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The gender war has now moved from bathroom regulations and into the recommended language in theology classes.
The divinity schools at Duke and Vanderbilt Universities have rekindled debate, previously addressed at Notre Dame and Harvard, by issuing gender neutral guidance to their professors.
Referring to God as "Father", it would seem, serves to reinforce patriarchy.
The current year's course catalog for Vanderbilt University advises professors that they should pay "consistent attention to the use of inclusive language, especially in relation to the Divine because the school commits continuously and explicitly to include gender as an analyzed category and to mitigate sexism."
The course guide goes on to explain that "masculine titles, pronouns and imagery for God have served as a cornerstone for patriarchy."
As it notes that not all names used for God are gendered, it calls for professors to seek an "exploration of fresh language for God." A suggested "beginning point for developing a more inclusive language about God" are terms such as "God" and "Godself" (rather than Himself).
Though the debate may seem petty to some and a gross imposition of feminism to others, there has been significant academic study on the origins of gendered language for God.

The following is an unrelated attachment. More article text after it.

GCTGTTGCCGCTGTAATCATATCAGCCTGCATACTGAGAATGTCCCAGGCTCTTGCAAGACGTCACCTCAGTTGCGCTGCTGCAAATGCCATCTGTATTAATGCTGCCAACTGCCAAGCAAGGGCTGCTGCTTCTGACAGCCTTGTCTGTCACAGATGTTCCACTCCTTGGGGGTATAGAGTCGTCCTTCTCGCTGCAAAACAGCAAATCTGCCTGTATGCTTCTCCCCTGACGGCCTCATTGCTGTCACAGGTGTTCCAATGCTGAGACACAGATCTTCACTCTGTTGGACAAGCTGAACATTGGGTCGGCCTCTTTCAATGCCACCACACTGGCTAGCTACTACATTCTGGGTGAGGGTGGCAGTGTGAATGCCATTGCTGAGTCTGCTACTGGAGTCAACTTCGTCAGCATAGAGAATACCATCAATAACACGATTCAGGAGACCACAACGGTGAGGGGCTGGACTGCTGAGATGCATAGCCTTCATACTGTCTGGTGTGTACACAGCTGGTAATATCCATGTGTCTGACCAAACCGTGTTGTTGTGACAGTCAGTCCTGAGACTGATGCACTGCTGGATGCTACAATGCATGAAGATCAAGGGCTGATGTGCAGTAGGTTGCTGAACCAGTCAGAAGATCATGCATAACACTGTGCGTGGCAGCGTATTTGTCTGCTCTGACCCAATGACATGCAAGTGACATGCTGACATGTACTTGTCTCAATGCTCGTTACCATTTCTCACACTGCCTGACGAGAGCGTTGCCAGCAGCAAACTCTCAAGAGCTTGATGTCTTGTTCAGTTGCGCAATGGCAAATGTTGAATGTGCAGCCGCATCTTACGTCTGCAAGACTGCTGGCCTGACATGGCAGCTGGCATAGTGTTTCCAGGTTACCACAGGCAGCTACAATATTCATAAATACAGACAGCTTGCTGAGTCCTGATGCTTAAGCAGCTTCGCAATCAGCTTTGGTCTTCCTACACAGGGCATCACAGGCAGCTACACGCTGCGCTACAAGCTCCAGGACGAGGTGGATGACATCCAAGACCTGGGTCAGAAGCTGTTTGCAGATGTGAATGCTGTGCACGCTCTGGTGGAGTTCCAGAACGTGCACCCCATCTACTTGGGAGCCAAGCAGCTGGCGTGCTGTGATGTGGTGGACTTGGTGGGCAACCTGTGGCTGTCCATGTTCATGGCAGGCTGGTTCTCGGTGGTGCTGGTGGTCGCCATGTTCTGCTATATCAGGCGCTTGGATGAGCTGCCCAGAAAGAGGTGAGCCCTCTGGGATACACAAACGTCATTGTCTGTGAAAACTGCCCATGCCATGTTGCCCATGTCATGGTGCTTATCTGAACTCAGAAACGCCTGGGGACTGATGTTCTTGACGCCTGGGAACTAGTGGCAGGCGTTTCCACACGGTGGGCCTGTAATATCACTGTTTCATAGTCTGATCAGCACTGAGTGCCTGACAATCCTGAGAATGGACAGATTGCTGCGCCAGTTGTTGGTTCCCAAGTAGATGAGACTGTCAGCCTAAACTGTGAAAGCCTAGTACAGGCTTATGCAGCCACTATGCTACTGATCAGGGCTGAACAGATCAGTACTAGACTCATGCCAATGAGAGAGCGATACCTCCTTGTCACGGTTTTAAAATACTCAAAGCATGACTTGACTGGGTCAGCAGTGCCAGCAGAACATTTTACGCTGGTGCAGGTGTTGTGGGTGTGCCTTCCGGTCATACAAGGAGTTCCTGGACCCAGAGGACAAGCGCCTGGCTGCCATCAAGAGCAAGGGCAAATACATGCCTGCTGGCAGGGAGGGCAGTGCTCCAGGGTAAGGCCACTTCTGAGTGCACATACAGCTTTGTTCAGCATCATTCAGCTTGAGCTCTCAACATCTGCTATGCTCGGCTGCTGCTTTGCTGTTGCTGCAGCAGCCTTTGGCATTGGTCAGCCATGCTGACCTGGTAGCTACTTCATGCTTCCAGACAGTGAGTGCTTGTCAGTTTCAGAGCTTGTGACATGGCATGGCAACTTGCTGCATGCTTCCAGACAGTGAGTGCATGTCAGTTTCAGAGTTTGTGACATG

The Hebrew Elohim used in Genesis is a dual gendered term that can be singular (for emphasis) or plural, for example.
Then there are references such as Isaiah 66:13 "As a mother comforts her child, so I will comfort you; you shall be comforted in Jerusalem." or the many references to childbirth, such as John 1:12 "But as many as received Him, to them gave He power to become the sons of God, even to them that believe on His name.
When a pastor refers to God as the Father or Jesus as the Son, this is merely referencing attributes of God's nature through such labels.
To play linguistic games now serves little purpose but to push a feminist agenda that seeks to undo millennia of tradition. The trinity is composed of the Father, the Son and the Holy Spirit, not as an accident but because those aspects of God are ever present.
Arguments that de-emphasize the masculine grammar in religious language can decrease oppression of women and erode the power of the patriarchy, but don't pass the test of history either.
Hinduism contains a great number of explicitly female deities and Hindu sects that devote themselves to the feminine Kali are no less patriarchic or oppressive to women than any others in a typically "patriarch" Indian society.
The associate dean for academic affairs at Vanderbilt's school of divinity, Melissa Snarr, explained in an email that the precise use of gendered language "is up to the individual professor's interpretation for their classes and is suggestive rather than mandatory.
Few would deny that the awareness of God's nature as being beyond human gender is positive, but if the result is both awkward and unnaturally "progressive" in its attempt to push its liberal agenda, does it really belong in the pulpit or the classroomor neither?